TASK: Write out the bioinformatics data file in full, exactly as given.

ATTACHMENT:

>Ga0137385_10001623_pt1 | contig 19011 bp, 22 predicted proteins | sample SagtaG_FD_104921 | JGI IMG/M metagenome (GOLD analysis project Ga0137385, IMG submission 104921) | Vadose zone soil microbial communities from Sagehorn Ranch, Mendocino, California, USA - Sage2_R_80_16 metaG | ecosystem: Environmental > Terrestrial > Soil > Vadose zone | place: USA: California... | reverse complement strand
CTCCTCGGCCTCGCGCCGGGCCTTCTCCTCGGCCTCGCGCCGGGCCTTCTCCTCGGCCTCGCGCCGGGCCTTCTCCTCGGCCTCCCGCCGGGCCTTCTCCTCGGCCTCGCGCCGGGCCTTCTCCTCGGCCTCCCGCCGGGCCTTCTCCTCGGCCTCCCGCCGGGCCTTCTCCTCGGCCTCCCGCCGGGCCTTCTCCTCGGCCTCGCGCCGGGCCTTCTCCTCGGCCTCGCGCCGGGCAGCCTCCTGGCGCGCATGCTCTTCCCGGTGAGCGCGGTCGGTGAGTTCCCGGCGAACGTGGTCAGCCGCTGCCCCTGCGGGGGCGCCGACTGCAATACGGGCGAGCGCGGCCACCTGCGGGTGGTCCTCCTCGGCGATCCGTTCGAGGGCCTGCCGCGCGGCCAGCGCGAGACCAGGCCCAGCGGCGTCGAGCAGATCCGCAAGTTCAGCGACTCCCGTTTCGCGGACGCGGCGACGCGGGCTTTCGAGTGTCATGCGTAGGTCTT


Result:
>Ga0137385_10001623_pt1 | contig 19011 bp, 22 predicted proteins | sample SagtaG_FD_104921 | JGI IMG/M metagenome (GOLD analysis project Ga0137385, IMG submission 104921) | Vadose zone soil microbial communities from Sagehorn Ranch, Mendocino, California, USA - Sage2_R_80_16 metaG | ecosystem: Environmental > Terrestrial > Soil > Vadose zone | place: USA: California... | reverse complement strand
CTCCTCGGCCTCGCGCCGGGCCTTCTCCTCGGCCTCGCGCCGGGCCTTCTCCTCGGCCTCGCGCCGGGCCTTCTCCTCGGCCTCCCGCCGGGCCTTCTCCTCGGCCTCGCGCCGGGCCTTCTCCTCGGCCTCCCGCCGGGCCTTCTCCTCGGCCTCCCGCCGGGCCTTCTCCTCGGCCTCCCGCCGGGCCTTCTCCTCGGCCTCGCGCCGGGCCTTCTCCTCGGCCTCGCGCCGGGCAGCCTCCTGGCGCGCATGCTCTTCCCGGTGAGCGCGGTCGGTGAGTTCCCGGCGAACGTGGTCAGCCGCTGCCCCTGCGGGGGCGCCGACTGCAATACGGGCGAGCGCGGCCACCTGCGGGTGGTCCTCCTCGGCGATCCGTTCGAGGGCCTGCCGCGCGGCCAGCGCGAGACCAGGCCCAGCGGCGTCGAGCAGATCCGCAAGTTCAGCGACTCCCGTTTCGCGGACGCGGCGACGCGGGCTTTCGAGTGTCATGCGTAGGTCTT